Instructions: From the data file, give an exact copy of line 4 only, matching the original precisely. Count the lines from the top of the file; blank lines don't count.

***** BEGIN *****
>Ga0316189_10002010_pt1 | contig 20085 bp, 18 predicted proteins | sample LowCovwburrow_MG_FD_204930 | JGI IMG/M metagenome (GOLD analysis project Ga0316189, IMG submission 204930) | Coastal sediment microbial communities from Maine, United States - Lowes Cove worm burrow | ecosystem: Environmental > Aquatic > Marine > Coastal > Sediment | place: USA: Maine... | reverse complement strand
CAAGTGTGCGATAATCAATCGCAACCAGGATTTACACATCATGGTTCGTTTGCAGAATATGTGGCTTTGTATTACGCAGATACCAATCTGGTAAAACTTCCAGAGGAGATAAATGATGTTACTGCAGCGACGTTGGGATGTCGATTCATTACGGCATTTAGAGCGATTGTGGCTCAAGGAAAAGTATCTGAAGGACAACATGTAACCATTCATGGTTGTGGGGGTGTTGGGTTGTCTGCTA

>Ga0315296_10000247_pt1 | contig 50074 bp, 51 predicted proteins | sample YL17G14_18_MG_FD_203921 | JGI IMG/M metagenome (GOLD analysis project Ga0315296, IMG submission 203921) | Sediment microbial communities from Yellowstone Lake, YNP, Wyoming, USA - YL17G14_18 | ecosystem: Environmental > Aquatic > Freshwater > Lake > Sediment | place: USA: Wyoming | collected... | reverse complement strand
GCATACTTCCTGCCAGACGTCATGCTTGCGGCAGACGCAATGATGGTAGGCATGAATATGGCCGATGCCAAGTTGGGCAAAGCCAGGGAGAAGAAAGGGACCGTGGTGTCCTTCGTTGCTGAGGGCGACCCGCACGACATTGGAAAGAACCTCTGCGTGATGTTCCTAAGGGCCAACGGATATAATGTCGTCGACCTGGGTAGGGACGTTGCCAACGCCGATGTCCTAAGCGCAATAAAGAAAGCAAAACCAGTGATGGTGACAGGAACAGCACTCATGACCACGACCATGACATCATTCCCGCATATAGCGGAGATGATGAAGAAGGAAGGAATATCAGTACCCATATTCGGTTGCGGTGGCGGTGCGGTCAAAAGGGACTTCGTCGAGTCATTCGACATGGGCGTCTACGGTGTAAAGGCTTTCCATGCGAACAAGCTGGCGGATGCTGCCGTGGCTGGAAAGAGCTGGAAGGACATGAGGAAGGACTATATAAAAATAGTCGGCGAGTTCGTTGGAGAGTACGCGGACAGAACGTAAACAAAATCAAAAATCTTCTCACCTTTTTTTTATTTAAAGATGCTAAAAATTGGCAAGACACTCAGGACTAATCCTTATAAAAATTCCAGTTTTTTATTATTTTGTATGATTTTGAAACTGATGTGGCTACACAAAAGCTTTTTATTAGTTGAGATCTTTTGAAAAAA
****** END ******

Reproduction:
GCATACTTCCTGCCAGACGTCATGCTTGCGGCAGACGCAATGATGGTAGGCATGAATATGGCCGATGCCAAGTTGGGCAAAGCCAGGGAGAAGAAAGGGACCGTGGTGTCCTTCGTTGCTGAGGGCGACCCGCACGACATTGGAAAGAACCTCTGCGTGATGTTCCTAAGGGCCAACGGATATAATGTCGTCGACCTGGGTAGGGACGTTGCCAACGCCGATGTCCTAAGCGCAATAAAGAAAGCAAAACCAGTGATGGTGACAGGAACAGCACTCATGACCACGACCATGACATCATTCCCGCATATAGCGGAGATGATGAAGAAGGAAGGAATATCAGTACCCATATTCGGTTGCGGTGGCGGTGCGGTCAAAAGGGACTTCGTCGAGTCATTCGACATGGGCGTCTACGGTGTAAAGGCTTTCCATGCGAACAAGCTGGCGGATGCTGCCGTGGCTGGAAAGAGCTGGAAGGACATGAGGAAGGACTATATAAAAATAGTCGGCGAGTTCGTTGGAGAGTACGCGGACAGAACGTAAACAAAATCAAAAATCTTCTCACCTTTTTTTTATTTAAAGATGCTAAAAATTGGCAAGACACTCAGGACTAATCCTTATAAAAATTCCAGTTTTTTATTATTTTGTATGATTTTGAAACTGATGTGGCTACACAAAAGCTTTTTATTAGTTGAGATCTTTTGAAAAAA